Figure US09574107-20170221-C00025

wherein a′ represents the average number of repeat units and has a value of 1 or more.

Still other more specific Z′ groups of formula (A-2) include those of formula (A-2c):

Figure US09574107-20170221-C00026

wherein

a′ represents the average number of repeat units enclosed in the parentheses and has a value of 1 or more,

u′ is 0 or 1,

E1 is a monovalent end group independently selected from the group consisting of hydrogen and groups comprising 1 to 10 carbons,

each J′ is an independent monovalent radical selected from the group consisting of hydrogen and groups comprising 1 to 10 carbons,

La is a divalent linking group comprising 1 to 5 carbons,

each Ra is an independent monovalent radical selected from the group consisting of hydrogen, methyl, and ethyl, and

when a′ is 1, La, Ra, J′ and/or E′ comprises a carbonyl-containing functional group selected from the group consisting of esters, carbonates, carbamates, and combinations thereof.

The starred bond of formula (A-2c) is linked to carbon 1 of formula (A-2). The average degree of polymerization, a′, of the Z′ polymer is preferably 1 to about 40, more preferably 1 to about 20. Ra is a first side chain of the Z′ polymer, and J′ is a second side chain of the Z′ polymer.

Non-limiting examples of Z′ groups of formula (A-2c) include those of Scheme 13, wherein a′ has an average value of 1 to about 40, and Rf is a group comprising 1 to 10 carbons (e.g., methyl, ethyl, propyl, butyl, benzyl).

Figure US09574107-20170221-C00027

Non-limiting examples of second repeat units of formula (A-2) include those of Scheme 13b, wherein a′ has an average value of 1 to about 40, and Rf is a group comprising 1 to 10 carbons.

Figure US09574107-20170221-C00028
Figure US09574107-20170221-C00029

In an embodiment, the second repeat unit of the underlayer random copolymer is selected from the group consisting of

Figure US09574107-20170221-C00030

and
combinations thereof, wherein a′ represents degree of polymerization and has an average value of about 1 to about 40 and Rf is a member of the group consisting of methyl, ethyl, propyl, phenyl, and benzyl.

The random copolymer for the underlayer preferably comprises a first repeat unit:second repeat unit mole ratio between 24:76 to 88:12.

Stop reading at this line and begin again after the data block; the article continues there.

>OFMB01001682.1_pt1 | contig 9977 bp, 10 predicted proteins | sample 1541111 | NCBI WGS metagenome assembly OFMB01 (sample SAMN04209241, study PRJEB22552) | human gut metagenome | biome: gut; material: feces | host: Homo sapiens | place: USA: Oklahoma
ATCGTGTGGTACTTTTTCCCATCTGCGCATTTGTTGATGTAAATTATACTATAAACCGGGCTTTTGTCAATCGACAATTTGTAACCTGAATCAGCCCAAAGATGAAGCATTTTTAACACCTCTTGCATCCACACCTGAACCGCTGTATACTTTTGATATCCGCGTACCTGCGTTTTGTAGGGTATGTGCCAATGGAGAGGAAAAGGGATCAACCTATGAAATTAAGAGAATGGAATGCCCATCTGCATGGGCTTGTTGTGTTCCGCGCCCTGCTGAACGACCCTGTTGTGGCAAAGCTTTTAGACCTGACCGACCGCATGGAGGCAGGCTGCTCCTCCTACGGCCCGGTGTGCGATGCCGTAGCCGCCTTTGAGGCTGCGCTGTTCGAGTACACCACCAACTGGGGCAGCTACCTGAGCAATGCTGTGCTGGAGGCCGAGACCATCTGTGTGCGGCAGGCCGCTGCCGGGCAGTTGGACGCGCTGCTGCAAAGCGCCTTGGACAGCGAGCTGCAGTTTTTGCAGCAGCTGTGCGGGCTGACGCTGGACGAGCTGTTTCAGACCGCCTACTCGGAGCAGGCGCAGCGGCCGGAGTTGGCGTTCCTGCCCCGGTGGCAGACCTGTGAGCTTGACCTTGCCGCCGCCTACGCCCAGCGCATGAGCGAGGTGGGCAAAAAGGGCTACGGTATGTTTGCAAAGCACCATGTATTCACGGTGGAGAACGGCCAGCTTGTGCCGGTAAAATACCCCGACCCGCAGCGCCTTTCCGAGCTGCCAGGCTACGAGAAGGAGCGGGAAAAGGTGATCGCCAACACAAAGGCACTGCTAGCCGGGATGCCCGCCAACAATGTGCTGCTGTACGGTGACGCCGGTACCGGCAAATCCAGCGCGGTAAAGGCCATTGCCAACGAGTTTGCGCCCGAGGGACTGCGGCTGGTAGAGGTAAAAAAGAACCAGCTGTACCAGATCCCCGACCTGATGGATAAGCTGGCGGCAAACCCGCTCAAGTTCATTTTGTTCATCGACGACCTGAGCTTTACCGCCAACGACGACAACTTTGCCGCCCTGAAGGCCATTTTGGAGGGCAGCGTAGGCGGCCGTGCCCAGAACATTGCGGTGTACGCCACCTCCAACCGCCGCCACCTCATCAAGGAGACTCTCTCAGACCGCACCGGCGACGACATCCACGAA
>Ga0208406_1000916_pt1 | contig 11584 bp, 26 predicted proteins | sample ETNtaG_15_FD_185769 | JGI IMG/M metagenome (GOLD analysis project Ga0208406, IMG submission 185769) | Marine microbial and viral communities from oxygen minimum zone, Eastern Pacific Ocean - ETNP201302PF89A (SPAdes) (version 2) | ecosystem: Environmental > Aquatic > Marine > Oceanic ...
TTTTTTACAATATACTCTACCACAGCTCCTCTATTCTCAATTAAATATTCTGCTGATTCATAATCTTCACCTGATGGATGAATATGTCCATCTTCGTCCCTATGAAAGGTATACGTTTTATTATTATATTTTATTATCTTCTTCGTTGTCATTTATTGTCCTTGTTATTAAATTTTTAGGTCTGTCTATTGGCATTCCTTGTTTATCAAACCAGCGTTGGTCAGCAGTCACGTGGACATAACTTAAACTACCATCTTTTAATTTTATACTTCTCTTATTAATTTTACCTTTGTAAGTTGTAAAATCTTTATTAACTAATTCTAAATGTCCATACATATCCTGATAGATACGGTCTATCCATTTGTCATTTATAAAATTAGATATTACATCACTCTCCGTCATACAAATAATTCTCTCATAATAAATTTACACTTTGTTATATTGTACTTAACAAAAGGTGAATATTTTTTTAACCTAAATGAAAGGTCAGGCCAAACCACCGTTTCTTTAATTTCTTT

The random copolymer for the underlayer further comprises a third repeat unit of formula (A-3):

Figure US09574107-20170221-C00031

wherein

Rz is a monovalent radical selected from the group consisting of H, methyl, ethyl, and trifluoromethyl (*—CF3),

L″ is an independent divalent linking group comprising 1 to 10 carbons, and

K′ is a monovalent electrophilic group capable of reacting with a nucleophile to form a covalent bond.

Non-limiting L″ groups of formula (A-3) include ester, amide, aryl, arylester and arylamide groups. Exemplary L″ groups include those listed in Scheme 14 below, where the starred bond of the carbonyl group or the aromatic ring (i.e., the left-most starred bond in each structure) is linked to polymer backbone carbon 1 of formula (A-3).

Figure US09574107-20170221-C00032

K′ can comprise an electrophilic group selected from the group consisting of active carboxylic ester groups (e.g., p-nitrophenyl ester, pentafluorophenyl ester), halide groups (e.g., chloride, bromide, and iodide), sulfonate esters (e.g., p-toluenesulfonates, mesylates), groups containing an epoxide group, and the like. In an embodiment, K′ comprises an epoxide group.

More specific L″-K′ groups include those of Scheme 15, wherein the starred bond from the carbonyl group or the aromatic ring is linked to carbon labeled 1 of formula (A-3).

Figure US09574107-20170221-C00033
Figure US09574107-20170221-C00034
Figure US09574107-20170221-C00035

In an embodiment, Rz is methyl of formula (A-3) and L″-K′ is of formula (A-3) is

Figure US09574107-20170221-C00036

More specific random copolymers for the underlayer have structures in accordance with formula (A-4):

Figure US09574107-20170221-C00037

wherein

each of subscripts x′, y′, and z′ represents an average number of repeat units enclosed in the respective parentheses and independently has an average value greater than 1,

E′ and E″ are monovalent end groups independently selected from the group consisting of hydrogen, halides, and groups comprising 1-10 carbons,

each K′ is a monovalent radical capable of reacting with a substrate surface to form a covalent bond,

L′ is a divalent linking group comprising 2 to 10 carbons,

each L″ is an independent divalent linking group comprising 1 to 10 carbons,

Qa is *—O—* or *—N(H)—*,

Qb is *—O—* or *—N(H)—*,

each Rb is an independent monovalent radical comprising 1 or more aromatic rings,

each of Rx, Ry, and Rz is a monovalent radical independently selected from the group consisting of hydrogen, methyl, ethyl, and trifluoromethyl (*—CF3), and

W′ is a group comprising at least one carbon.

In an embodiment, each Rx is hydrogen, each Rb is phenyl, Qa is *—O—* and Qb is *—O—*. In another embodiment, L′ is ethylene (*—CH2CH2—*) and W′ is methyl.

Herein, formula A-4 can also be written as formula (A-5):

Figure US09574107-20170221-C00038

The vertical stacking of the repeat units within the square brackets indicates a random distribution of the repeat units in the polymer chain. In a random distribution of the repeat units, a given repeat unit whose starred bond overlaps the left square bracket can be linked to an atomic center of a different repeat unit whose starred bond overlaps the right square bracket, or an end group E. Likewise, a given repeat unit whose starred bond overlaps the right squared bracket can be linked to an atomic center of a different repeat unit whose starred bond overlaps the left square bracket, or to end group E″. End group E′ can be linked to any one of the repeat units having a starred bond overlapping the left square bracket. End group E″ can be linked to any one of the repeat units having a starred bond overlapping the right square bracket.